Readers may (or may not) have noticed that I haven't had anything to say about recent political events on the Cocoon. This isn't because I have nothing to say. Far from it. I have a lot of thoughts I would like to share. The problem is that most of them are under anonymized peer-review. Which brings me to several questions I initially broached last summer:
- Does anonymized peer-review stifle timely moral and political discussion?
- What are our obligations as authors and human beings vis-a-vis anonymized review in turbulent political times?
- Should anonymized review be replaced by the more open form of public review practiced in math and science?
I want to open up all three of these questions for discussion, but let me say a few words first.
On the first question, I do not know of any clear evidence--besides my own anecdotal experience--of whether anonymized review stifles timely moral and political discussion. However, what I do have is my own experience, and I can clearly and strongly say that I have withheld (and continue to withhold at this very moment) moral and political arguments from public discussion because of anonymized review. Because I don't want to break anonymized review right now, I won't detail exactly how this is the case. What I will say instead is that it has been incredibly frustrating--indeed positively depressing--to feel like I have things to say as a moral and political philosopher but cannot say them, at least not without violating the professional obligations I have to the places I've submitted my work to (which require anonymized review). While I don't pretend that the arguments I have withheld from public discussion would "change the world" or anything like that (indeed, they might be horribly mistaken!), the very fact that I have felt like I have to withhold these arguments for months on end distresses me greatly. As we see in world events today, things can happen very fast: few predicted the Brexit vote, and even fewer the Trump election, and the consequences of these votes will probably play out quickly as well (as evidenced by how much has already happened in both cases). Peer-review, on the other hand, is dreadfully slow. A single paper can bounce around at journals for months or even years. Supposing it is a paper on moral or political philosophy (and relevant world events), whatever moral or political points the paper makes--and might have contributed to timely public discussion--may be withheld from public discussion until well after relevant world events (elections, political decisions, etc.) have unfolded.
This brings me to my second question. What are our obligations as professionals and human beings in this sort of circumstance? On the one hand, some might suggest that if one is a philosopher and one has written on an issue of great moral or political immediacy, one's moral duties as a human being should take precedence over one's professional duties: one should bypass anonymized peer-review, post the work publicly as soon as possible, and contribute to public debate. Alas, I don't think things are this simple. For, on the other hand, given current norms in our profession--in which most papers do not appear to be widely read, cited, or engaged with unless they appear in top-ranked journals--an author in this position faces a dilemma, particularly if they are not at a prestigious institution. If they post the paper publicly (without it passing peer-review and appearing in a well-regarded journal), no one may read or engage with it--and, by posting it publicly, they compromise the very anonymized review-process that their paper needs to pass to end up in a journal where it may get read and engaged with! This horn of the dilemma incentivizes the author to fall on the other horn: they can place the paper under anonymized review and wait for the process to play out. But this just brings us back to our initial problem: namely, that by putting the work under anonymized review and respecting the anonymity of the process, the author withholds their ideas and arguments from public discussion for months, even years--undermining timely and open moral and political discourse.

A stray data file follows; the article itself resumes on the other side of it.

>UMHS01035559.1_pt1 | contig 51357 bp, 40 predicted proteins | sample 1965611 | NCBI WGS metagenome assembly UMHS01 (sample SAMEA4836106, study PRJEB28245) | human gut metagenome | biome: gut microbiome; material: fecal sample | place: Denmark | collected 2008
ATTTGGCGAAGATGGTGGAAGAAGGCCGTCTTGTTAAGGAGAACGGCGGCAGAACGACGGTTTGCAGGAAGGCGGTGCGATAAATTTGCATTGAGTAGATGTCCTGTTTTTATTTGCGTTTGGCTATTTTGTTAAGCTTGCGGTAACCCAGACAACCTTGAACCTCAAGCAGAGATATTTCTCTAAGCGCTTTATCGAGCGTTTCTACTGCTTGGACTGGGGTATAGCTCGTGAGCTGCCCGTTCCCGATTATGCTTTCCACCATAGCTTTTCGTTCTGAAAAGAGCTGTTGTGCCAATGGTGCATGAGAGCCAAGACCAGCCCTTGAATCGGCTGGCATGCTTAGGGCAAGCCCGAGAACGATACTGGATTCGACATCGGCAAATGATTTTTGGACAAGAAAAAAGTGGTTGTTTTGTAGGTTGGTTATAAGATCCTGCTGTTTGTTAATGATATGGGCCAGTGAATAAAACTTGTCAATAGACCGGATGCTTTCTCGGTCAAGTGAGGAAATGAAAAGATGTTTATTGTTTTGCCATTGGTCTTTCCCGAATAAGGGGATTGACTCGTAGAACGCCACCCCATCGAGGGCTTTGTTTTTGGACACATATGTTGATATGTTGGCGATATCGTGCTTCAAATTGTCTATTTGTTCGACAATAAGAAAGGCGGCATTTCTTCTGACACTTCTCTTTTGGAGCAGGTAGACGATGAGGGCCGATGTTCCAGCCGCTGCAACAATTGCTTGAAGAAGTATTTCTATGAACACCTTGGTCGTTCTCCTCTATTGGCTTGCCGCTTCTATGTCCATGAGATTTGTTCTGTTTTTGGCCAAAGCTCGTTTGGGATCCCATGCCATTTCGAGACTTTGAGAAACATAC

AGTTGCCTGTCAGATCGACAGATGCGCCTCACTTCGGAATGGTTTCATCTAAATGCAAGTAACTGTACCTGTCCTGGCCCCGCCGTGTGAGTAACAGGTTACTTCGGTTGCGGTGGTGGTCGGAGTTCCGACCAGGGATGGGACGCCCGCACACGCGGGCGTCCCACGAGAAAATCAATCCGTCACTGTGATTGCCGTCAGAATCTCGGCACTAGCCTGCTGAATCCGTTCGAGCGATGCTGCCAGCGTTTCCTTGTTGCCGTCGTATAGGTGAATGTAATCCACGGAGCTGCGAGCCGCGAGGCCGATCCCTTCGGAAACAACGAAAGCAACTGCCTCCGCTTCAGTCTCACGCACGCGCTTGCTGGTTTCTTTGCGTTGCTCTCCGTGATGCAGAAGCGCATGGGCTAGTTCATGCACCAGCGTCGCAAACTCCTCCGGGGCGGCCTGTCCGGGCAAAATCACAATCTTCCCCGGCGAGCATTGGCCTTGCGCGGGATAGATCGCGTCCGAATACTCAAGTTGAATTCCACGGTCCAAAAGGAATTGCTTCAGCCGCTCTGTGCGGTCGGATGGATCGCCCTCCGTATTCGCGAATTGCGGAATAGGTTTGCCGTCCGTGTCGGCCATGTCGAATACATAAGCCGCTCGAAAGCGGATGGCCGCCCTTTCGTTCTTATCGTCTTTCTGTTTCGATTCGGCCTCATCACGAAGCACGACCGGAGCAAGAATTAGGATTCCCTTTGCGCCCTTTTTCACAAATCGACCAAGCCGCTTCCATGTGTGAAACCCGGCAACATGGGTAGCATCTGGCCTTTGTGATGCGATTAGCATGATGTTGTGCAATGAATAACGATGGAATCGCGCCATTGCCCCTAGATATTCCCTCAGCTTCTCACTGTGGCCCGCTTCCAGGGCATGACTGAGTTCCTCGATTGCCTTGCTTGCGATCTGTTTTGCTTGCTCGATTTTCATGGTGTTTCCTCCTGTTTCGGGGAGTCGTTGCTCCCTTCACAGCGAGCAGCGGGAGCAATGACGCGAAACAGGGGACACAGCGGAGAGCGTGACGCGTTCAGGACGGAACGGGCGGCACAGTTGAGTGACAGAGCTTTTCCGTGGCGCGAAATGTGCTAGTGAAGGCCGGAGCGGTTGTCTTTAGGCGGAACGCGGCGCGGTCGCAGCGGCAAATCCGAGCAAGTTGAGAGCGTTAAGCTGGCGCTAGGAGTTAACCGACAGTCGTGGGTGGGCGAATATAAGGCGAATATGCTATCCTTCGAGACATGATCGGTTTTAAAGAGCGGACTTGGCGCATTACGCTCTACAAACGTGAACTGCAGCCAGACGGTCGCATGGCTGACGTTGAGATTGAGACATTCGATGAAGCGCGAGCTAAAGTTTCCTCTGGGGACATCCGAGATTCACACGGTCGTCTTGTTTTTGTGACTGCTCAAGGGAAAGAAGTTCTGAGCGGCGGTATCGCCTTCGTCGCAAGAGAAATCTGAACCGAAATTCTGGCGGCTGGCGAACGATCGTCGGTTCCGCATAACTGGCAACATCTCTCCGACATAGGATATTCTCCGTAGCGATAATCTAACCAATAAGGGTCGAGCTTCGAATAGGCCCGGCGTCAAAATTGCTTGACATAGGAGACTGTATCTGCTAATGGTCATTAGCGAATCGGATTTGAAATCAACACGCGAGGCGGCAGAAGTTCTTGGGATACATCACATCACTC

All of which brings me to the third question: should anonymized review be replaced by the more open form of public review practiced in math and science? I have already argued many times that it should. The time and place for "anonymized" review is past. In the internet age, "anonymized" peer-review is not so anonymous anyway--indeed there are many ways that anonymized review is routinely compromised. So, why do we keep on keeping on with the same old review process? Academic math and physics have demonstrated that a different, more timely public review process can work--one where professional norms are to post work publicly before submitting to journals.
In closing, I want to be clear that I don't begrudge any of the places I have submitted my work to for requiring anonymized peer-review at the present moment. I understand it is our current system, and so I have worked within it, waiting patiently (at least as patiently as I can) for the system to work. All I mean to suggest once again is that--for many reasons--we may want to rethink our discipline's publishing norms and practices. We live in a fast-moving world, and I think philosophers should move with it. We should want norms and practices that incentivize philosophers to engage openly in timely moral and political debate, not stifle it--and I fear (once again, from personal experience) that our current norms and practices may do the latter.
But I am only one voice, and as always I may be wrong. What do you think?